## 2013 part 3

Posted by slavy on May 1, 2012 – 2:00 am

Given the string 123456789101112, in how many different ways can you place “+” signs among some of the digits, so that the overall expression sums up to 2013?

The answer is at least 1, due to Zorglub’s example: 12+34+56+789+10+1112 = 2013

May 1st, 2012 at 9:34 am

I haven’t attempted to find ALL other options, but two solutions are as follows:

1234 + 567 + 89 + 10 + 1 + 112 = 2013

1234 + 5 + 678 + 91 + 0 + 1 + 1 + 1 + 2 = 2013

May 1st, 2012 at 3:33 pm

I found 14 solutions

1234 + 567 + 89 + 10 + 111 + 2

1234 + 567 + 89 + 10 + 1 + 112

1234 + 567 + 8 + 91 + 0111 + 2

1234 + 567 + 8 + 91 + 01 + 112

1234 + 567 + 8 + 91 + 0 + 111 + 2

1234 + 567 + 8 + 91 + 0 + 1 + 112

1234 + 5 + 678 + 91 + 01 + 1 + 1 + 2

1234 + 5 + 678 + 91 + 0 + 1 + 1 + 1 + 2

123 + 4 + 5 + 678 + 91 + 01112

123 + 4 + 5 + 678 + 91 + 0 + 1112

12 + 34 + 56 + 789 + 10 + 1112

1 + 234 + 567 + 89 + 10 + 1112

1 + 234 + 567 + 8 + 91 + 01112

1 + 234 + 567 + 8 + 91 + 0 + 1112

May 1st, 2012 at 11:50 pm

Very good Let´s say they are 9, since I don´t like numbers starting with 0. Can you prove that there are no other solutions and how?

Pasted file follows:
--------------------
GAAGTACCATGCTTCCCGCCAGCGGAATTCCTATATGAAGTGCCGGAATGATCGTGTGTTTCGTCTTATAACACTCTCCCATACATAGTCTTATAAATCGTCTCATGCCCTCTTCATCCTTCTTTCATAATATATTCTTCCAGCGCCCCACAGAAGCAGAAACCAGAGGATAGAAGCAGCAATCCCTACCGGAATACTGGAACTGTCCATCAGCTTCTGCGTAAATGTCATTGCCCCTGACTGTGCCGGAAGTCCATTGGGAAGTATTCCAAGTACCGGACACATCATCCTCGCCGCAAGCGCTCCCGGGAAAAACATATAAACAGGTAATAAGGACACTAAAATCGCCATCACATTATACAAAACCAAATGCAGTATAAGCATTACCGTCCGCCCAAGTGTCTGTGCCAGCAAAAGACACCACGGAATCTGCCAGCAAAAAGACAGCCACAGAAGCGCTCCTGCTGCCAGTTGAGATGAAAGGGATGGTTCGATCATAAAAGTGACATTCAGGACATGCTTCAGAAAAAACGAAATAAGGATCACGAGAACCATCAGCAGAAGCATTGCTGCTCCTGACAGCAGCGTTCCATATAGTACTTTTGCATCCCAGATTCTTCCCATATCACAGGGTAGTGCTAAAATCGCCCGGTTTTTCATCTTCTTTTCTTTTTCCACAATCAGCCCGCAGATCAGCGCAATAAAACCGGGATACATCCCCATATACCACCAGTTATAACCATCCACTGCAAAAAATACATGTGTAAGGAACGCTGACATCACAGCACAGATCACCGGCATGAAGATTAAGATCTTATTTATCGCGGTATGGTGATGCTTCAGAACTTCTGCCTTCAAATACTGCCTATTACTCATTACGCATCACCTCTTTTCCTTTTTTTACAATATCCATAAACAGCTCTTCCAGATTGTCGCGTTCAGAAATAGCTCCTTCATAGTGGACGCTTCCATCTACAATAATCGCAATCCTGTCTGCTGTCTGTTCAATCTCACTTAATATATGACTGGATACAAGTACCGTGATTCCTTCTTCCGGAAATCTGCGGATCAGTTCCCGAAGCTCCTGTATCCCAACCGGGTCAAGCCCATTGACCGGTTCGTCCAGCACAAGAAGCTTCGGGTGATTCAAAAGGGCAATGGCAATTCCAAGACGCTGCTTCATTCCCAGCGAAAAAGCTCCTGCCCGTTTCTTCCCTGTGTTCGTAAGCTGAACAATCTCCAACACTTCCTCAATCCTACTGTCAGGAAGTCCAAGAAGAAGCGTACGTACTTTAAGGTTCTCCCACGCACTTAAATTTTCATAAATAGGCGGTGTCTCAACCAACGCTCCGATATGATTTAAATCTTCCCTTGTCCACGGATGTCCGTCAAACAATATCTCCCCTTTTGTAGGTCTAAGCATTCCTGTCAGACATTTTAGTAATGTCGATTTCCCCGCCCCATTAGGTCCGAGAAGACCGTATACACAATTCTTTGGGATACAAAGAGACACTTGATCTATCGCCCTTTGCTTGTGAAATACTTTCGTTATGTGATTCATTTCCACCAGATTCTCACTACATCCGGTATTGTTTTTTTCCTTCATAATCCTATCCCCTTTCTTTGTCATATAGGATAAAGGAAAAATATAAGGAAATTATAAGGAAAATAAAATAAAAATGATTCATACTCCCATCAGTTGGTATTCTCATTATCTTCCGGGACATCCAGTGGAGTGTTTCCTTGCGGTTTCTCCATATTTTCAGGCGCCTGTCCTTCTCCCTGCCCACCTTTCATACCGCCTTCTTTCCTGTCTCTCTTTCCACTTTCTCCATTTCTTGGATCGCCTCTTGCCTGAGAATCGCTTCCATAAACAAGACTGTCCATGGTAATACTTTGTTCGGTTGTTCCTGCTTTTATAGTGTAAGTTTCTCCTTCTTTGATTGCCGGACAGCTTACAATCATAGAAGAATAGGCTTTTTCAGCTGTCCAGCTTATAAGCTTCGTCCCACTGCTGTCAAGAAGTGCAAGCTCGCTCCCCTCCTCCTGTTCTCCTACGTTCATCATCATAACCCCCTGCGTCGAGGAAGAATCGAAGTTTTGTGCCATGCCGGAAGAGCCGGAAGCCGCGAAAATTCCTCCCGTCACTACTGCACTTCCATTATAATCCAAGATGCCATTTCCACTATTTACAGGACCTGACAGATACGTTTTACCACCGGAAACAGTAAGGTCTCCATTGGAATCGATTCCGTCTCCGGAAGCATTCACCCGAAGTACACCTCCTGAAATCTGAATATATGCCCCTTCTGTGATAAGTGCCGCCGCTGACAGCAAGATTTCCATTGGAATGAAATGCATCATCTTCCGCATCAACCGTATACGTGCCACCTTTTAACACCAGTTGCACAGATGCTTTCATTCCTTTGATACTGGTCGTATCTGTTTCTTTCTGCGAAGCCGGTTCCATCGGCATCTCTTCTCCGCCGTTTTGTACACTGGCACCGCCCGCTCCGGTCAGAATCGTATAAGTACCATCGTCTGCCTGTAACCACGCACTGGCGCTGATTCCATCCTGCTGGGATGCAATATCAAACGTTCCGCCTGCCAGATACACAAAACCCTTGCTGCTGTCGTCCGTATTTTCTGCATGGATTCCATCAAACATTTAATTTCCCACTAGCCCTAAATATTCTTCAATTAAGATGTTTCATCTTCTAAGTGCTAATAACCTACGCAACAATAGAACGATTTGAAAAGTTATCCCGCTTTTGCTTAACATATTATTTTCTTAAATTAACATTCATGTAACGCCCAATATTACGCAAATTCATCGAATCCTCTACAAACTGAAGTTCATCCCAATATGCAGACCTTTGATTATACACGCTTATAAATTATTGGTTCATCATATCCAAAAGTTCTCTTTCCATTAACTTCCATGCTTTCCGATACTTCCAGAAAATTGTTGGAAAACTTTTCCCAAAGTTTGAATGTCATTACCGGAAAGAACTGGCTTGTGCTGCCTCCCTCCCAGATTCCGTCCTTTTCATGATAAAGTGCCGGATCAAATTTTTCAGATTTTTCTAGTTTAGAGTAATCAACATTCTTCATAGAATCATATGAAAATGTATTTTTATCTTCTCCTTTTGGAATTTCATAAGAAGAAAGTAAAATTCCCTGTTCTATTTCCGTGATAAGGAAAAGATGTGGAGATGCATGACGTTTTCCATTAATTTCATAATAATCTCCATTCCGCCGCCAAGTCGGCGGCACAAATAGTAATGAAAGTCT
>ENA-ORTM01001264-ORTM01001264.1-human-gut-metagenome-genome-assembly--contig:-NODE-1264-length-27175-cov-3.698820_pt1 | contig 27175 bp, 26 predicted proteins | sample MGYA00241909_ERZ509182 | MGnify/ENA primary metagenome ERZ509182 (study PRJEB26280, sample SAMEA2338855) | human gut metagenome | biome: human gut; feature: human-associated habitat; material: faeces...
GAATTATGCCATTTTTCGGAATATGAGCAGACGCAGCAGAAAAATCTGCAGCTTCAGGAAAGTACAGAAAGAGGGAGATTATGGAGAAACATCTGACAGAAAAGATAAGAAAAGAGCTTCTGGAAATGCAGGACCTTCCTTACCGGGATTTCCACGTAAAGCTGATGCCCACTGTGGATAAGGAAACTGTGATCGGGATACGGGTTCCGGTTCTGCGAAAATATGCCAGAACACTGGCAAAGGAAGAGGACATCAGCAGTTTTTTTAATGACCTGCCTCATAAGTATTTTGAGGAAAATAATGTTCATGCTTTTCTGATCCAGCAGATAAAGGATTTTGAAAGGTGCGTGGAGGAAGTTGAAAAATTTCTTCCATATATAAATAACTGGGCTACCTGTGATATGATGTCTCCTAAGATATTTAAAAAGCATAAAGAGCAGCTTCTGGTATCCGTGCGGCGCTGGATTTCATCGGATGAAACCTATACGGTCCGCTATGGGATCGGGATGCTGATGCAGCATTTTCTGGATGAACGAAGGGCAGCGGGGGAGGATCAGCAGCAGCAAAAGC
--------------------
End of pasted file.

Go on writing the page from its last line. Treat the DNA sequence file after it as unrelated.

May 2nd, 2012 at 6:12 am

Nothing fancy from me on this one.

14 positions for a + sign (or not) so only 2^14 options.

Easy enough for a brute force method involving a spreadsheet.

The proof is easy since you can see every scenario.

michel

May 2nd, 2012 at 7:31 am

I see I can confirm that your routine gives the right answer By the way, could you program also the three-scale algorithm if you have time? I´m really interested in the outcome…

May 2nd, 2012 at 4:52 pm

I am looking forward to Slavy’s justification. I bet that there is an accessible explanation.

May 3rd, 2012 at 1:41 am

OK, let me sketch the solution. It is not that elegant and still involves some cases, that one needs to compute.

First of all, 2013 is a 4-digit number and we use only ¨+¨ signs, meaning that we never glue more than 4 digits together in order to obtain 2013 at the end. The key observation (already made by Zorglub in the case of gluing 2 digits) is that: cd-(c+d)=9c, bcd-(b+c+d)=99b+9c, and abcd-(a+b+c+d)=999a+99b+9c. Now, denote the sum of the digits of the N-string by S(N). Take an arbitrary expression E where we have put enough signs in between so that every summand is at most 4 digital. Then E-S(N)=9(111a+11b+c), where a is the sum of all the leading digits of the summand, b is the sum of all the second digits, and c – the sum of all the third digits (under the convention that each summand is represented as a 4-digit number via adding as many zeros as necessary, e.g., 23=0023, 5=0005, etc.).

In our particular problem, N=12, S(N)=51, and E=2013, leading to 111a+11b+c=(2013-51)/9=218. Now we need to consider several cases: